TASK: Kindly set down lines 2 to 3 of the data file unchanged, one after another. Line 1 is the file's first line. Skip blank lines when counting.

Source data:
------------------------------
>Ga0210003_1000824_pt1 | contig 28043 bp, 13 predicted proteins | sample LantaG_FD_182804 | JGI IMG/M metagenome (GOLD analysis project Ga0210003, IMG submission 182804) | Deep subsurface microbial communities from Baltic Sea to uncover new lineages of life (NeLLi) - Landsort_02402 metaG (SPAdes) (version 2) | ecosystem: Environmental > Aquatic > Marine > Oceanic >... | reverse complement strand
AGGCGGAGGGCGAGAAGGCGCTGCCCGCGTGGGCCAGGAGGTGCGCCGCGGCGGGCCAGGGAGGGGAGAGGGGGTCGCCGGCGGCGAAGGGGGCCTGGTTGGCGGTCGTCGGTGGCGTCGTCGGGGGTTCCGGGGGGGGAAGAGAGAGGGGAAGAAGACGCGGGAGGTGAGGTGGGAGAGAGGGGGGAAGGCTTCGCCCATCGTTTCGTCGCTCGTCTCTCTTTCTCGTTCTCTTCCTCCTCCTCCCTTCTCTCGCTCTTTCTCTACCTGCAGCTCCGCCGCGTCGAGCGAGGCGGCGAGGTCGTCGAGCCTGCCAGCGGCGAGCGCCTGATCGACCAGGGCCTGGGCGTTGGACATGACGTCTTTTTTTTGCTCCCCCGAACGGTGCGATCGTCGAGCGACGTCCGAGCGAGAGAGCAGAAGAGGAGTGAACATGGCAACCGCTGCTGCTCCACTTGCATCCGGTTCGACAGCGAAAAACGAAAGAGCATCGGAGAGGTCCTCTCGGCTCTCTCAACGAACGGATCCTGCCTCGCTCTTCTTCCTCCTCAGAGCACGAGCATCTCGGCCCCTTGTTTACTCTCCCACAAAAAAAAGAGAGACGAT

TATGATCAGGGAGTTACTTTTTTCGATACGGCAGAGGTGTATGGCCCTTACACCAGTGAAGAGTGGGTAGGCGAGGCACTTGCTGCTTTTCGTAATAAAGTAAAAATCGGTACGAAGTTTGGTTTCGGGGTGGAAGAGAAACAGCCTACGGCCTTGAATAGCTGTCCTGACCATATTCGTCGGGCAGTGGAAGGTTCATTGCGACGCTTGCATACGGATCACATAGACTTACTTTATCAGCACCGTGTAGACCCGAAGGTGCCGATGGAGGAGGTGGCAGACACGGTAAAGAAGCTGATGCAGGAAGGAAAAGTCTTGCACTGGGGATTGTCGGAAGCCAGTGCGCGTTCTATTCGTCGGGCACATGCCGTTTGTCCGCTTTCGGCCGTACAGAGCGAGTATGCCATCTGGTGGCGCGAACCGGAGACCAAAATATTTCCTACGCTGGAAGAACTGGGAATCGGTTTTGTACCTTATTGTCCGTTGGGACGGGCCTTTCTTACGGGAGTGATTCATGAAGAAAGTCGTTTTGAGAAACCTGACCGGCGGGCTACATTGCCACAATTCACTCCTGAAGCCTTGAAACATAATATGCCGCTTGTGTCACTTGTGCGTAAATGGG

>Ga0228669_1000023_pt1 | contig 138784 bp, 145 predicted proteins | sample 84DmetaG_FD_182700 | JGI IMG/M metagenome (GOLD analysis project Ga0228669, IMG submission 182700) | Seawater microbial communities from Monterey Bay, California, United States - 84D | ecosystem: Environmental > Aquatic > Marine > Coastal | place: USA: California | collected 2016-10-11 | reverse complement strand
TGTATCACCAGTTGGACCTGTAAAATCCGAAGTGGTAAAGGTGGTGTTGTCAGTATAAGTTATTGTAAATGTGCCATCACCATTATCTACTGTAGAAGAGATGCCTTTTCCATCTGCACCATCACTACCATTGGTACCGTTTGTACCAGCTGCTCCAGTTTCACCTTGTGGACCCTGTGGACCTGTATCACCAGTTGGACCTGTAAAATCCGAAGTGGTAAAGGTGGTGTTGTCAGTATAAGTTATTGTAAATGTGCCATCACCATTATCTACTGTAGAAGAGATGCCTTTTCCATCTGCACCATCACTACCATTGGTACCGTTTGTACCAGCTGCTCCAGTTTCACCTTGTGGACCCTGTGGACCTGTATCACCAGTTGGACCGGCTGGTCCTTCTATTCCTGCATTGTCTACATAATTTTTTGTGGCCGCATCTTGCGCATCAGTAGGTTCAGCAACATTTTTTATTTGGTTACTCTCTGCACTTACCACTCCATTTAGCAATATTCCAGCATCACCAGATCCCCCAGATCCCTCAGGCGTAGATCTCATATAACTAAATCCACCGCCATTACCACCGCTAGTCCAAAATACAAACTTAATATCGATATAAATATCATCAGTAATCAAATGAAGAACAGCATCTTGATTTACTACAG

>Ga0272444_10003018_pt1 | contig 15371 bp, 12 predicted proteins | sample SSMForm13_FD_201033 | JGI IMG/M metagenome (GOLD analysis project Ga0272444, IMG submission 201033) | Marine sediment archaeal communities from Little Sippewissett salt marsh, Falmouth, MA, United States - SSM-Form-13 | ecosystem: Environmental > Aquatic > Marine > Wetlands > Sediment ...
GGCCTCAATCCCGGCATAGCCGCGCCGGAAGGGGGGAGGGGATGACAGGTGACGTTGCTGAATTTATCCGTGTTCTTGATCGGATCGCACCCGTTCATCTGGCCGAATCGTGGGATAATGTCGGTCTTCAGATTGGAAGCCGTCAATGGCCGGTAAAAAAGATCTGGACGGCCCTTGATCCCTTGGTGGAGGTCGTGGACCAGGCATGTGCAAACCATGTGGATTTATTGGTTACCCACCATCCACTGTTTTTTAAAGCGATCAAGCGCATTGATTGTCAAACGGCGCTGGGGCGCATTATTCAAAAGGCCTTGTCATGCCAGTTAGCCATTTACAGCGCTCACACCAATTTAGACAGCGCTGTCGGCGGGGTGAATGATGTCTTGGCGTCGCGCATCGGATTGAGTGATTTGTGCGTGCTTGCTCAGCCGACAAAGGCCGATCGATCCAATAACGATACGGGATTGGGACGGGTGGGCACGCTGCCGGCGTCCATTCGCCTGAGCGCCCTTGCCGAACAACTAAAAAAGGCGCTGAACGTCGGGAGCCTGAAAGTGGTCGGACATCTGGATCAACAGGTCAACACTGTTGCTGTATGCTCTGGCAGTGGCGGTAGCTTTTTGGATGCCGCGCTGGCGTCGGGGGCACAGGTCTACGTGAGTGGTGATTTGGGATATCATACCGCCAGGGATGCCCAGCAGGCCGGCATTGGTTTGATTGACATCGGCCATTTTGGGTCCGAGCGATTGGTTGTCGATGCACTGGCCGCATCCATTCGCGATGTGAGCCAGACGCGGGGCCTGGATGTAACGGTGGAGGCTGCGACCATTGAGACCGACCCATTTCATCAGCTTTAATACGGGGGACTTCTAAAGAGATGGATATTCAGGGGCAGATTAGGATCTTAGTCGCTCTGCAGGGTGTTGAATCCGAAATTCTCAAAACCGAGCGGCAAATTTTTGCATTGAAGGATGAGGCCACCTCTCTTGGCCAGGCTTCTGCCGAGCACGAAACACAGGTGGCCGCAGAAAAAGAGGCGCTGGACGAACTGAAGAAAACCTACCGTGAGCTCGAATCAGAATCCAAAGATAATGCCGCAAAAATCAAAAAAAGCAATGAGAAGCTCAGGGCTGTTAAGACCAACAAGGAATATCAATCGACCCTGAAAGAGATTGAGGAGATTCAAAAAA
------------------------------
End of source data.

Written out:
AGGCGGAGGGCGAGAAGGCGCTGCCCGCGTGGGCCAGGAGGTGCGCCGCGGCGGGCCAGGGAGGGGAGAGGGGGTCGCCGGCGGCGAAGGGGGCCTGGTTGGCGGTCGTCGGTGGCGTCGTCGGGGGTTCCGGGGGGGGAAGAGAGAGGGGAAGAAGACGCGGGAGGTGAGGTGGGAGAGAGGGGGGAAGGCTTCGCCCATCGTTTCGTCGCTCGTCTCTCTTTCTCGTTCTCTTCCTCCTCCTCCCTTCTCTCGCTCTTTCTCTACCTGCAGCTCCGCCGCGTCGAGCGAGGCGGCGAGGTCGTCGAGCCTGCCAGCGGCGAGCGCCTGATCGACCAGGGCCTGGGCGTTGGACATGACGTCTTTTTTTTGCTCCCCCGAACGGTGCGATCGTCGAGCGACGTCCGAGCGAGAGAGCAGAAGAGGAGTGAACATGGCAACCGCTGCTGCTCCACTTGCATCCGGTTCGACAGCGAAAAACGAAAGAGCATCGGAGAGGTCCTCTCGGCTCTCTCAACGAACGGATCCTGCCTCGCTCTTCTTCCTCCTCAGAGCACGAGCATCTCGGCCCCTTGTTTACTCTCCCACAAAAAAAAGAGAGACGAT

TATGATCAGGGAGTTACTTTTTTCGATACGGCAGAGGTGTATGGCCCTTACACCAGTGAAGAGTGGGTAGGCGAGGCACTTGCTGCTTTTCGTAATAAAGTAAAAATCGGTACGAAGTTTGGTTTCGGGGTGGAAGAGAAACAGCCTACGGCCTTGAATAGCTGTCCTGACCATATTCGTCGGGCAGTGGAAGGTTCATTGCGACGCTTGCATACGGATCACATAGACTTACTTTATCAGCACCGTGTAGACCCGAAGGTGCCGATGGAGGAGGTGGCAGACACGGTAAAGAAGCTGATGCAGGAAGGAAAAGTCTTGCACTGGGGATTGTCGGAAGCCAGTGCGCGTTCTATTCGTCGGGCACATGCCGTTTGTCCGCTTTCGGCCGTACAGAGCGAGTATGCCATCTGGTGGCGCGAACCGGAGACCAAAATATTTCCTACGCTGGAAGAACTGGGAATCGGTTTTGTACCTTATTGTCCGTTGGGACGGGCCTTTCTTACGGGAGTGATTCATGAAGAAAGTCGTTTTGAGAAACCTGACCGGCGGGCTACATTGCCACAATTCACTCCTGAAGCCTTGAAACATAATATGCCGCTTGTGTCACTTGTGCGTAAATGGG